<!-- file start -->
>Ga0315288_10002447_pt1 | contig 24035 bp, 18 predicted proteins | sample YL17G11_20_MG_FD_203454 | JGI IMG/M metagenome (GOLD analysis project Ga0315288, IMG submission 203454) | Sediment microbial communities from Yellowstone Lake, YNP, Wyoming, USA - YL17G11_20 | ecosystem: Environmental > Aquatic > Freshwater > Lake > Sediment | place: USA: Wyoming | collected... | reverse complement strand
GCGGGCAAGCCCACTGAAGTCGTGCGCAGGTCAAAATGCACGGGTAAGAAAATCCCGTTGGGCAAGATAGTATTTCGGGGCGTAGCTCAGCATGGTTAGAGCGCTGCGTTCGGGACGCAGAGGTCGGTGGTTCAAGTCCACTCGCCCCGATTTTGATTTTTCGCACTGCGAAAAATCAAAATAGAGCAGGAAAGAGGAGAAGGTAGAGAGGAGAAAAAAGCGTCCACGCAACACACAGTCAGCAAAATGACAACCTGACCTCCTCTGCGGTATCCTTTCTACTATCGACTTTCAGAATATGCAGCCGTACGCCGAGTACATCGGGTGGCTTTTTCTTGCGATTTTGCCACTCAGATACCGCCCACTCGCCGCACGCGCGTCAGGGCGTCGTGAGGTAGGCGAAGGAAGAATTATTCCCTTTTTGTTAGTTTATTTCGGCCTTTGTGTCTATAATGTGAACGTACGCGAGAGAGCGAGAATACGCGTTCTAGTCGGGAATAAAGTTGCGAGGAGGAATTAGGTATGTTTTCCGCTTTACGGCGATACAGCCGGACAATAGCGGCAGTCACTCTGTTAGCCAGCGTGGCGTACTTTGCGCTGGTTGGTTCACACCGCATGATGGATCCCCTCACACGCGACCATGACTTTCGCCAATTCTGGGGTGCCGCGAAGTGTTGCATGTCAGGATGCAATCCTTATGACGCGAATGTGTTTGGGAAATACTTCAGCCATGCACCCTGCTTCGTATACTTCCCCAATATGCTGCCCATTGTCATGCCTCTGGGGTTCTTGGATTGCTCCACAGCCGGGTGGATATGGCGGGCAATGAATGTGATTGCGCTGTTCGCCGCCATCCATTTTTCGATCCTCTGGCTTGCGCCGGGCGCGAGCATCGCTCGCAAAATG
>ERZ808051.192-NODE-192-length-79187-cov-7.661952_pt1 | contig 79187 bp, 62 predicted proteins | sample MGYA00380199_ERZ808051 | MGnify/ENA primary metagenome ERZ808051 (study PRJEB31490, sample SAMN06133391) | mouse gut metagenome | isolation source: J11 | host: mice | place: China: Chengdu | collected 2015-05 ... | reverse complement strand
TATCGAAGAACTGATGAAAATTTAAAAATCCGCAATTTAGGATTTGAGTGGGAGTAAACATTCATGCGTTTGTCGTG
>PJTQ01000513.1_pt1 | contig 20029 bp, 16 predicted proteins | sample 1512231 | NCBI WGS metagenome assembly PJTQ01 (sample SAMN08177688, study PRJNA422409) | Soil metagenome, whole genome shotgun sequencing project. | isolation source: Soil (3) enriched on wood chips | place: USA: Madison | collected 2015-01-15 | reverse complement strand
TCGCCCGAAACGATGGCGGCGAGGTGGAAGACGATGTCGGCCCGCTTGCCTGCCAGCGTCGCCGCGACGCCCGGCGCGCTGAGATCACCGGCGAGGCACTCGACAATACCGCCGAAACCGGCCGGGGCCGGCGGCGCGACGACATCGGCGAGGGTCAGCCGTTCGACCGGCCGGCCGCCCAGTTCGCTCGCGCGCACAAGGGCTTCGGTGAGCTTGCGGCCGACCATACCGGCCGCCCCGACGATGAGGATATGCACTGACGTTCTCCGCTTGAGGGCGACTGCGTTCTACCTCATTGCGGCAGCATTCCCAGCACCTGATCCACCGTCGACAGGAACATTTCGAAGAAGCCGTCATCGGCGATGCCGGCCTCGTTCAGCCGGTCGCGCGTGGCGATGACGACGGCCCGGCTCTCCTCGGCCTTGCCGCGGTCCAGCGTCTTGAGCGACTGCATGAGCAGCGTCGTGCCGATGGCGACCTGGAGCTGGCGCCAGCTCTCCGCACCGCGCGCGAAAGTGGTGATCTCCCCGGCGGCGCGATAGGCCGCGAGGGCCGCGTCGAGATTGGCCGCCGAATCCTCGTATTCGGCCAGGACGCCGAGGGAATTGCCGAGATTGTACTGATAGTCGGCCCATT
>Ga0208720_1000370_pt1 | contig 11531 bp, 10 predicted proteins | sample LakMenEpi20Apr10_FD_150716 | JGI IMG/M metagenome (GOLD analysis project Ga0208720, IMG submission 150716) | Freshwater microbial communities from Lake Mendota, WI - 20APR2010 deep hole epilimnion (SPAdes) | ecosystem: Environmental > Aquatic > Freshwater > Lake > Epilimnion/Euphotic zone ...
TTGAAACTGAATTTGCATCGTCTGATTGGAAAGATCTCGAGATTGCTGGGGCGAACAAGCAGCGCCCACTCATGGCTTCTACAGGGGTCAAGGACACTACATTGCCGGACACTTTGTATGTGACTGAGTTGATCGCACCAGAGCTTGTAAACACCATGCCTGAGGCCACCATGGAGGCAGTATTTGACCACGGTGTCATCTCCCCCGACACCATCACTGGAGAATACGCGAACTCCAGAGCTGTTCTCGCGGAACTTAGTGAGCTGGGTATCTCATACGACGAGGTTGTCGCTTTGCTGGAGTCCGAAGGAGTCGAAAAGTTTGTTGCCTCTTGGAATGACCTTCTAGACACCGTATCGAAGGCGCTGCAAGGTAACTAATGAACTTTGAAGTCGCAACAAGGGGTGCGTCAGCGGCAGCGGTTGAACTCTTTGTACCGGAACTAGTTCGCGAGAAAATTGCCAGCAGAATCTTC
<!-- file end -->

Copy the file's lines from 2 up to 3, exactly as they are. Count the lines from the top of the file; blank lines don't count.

GCGGGCAAGCCCACTGAAGTCGTGCGCAGGTCAAAATGCACGGGTAAGAAAATCCCGTTGGGCAAGATAGTATTTCGGGGCGTAGCTCAGCATGGTTAGAGCGCTGCGTTCGGGACGCAGAGGTCGGTGGTTCAAGTCCACTCGCCCCGATTTTGATTTTTCGCACTGCGAAAAATCAAAATAGAGCAGGAAAGAGGAGAAGGTAGAGAGGAGAAAAAAGCGTCCACGCAACACACAGTCAGCAAAATGACAACCTGACCTCCTCTGCGGTATCCTTTCTACTATCGACTTTCAGAATATGCAGCCGTACGCCGAGTACATCGGGTGGCTTTTTCTTGCGATTTTGCCACTCAGATACCGCCCACTCGCCGCACGCGCGTCAGGGCGTCGTGAGGTAGGCGAAGGAAGAATTATTCCCTTTTTGTTAGTTTATTTCGGCCTTTGTGTCTATAATGTGAACGTACGCGAGAGAGCGAGAATACGCGTTCTAGTCGGGAATAAAGTTGCGAGGAGGAATTAGGTATGTTTTCCGCTTTACGGCGATACAGCCGGACAATAGCGGCAGTCACTCTGTTAGCCAGCGTGGCGTACTTTGCGCTGGTTGGTTCACACCGCATGATGGATCCCCTCACACGCGACCATGACTTTCGCCAATTCTGGGGTGCCGCGAAGTGTTGCATGTCAGGATGCAATCCTTATGACGCGAATGTGTTTGGGAAATACTTCAGCCATGCACCCTGCTTCGTATACTTCCCCAATATGCTGCCCATTGTCATGCCTCTGGGGTTCTTGGATTGCTCCACAGCCGGGTGGATATGGCGGGCAATGAATGTGATTGCGCTGTTCGCCGCCATCCATTTTTCGATCCTCTGGCTTGCGCCGGGCGCGAGCATCGCTCGCAAAATG
>ERZ808051.192-NODE-192-length-79187-cov-7.661952_pt1 | contig 79187 bp, 62 predicted proteins | sample MGYA00380199_ERZ808051 | MGnify/ENA primary metagenome ERZ808051 (study PRJEB31490, sample SAMN06133391) | mouse gut metagenome | isolation source: J11 | host: mice | place: China: Chengdu | collected 2015-05 ... | reverse complement strand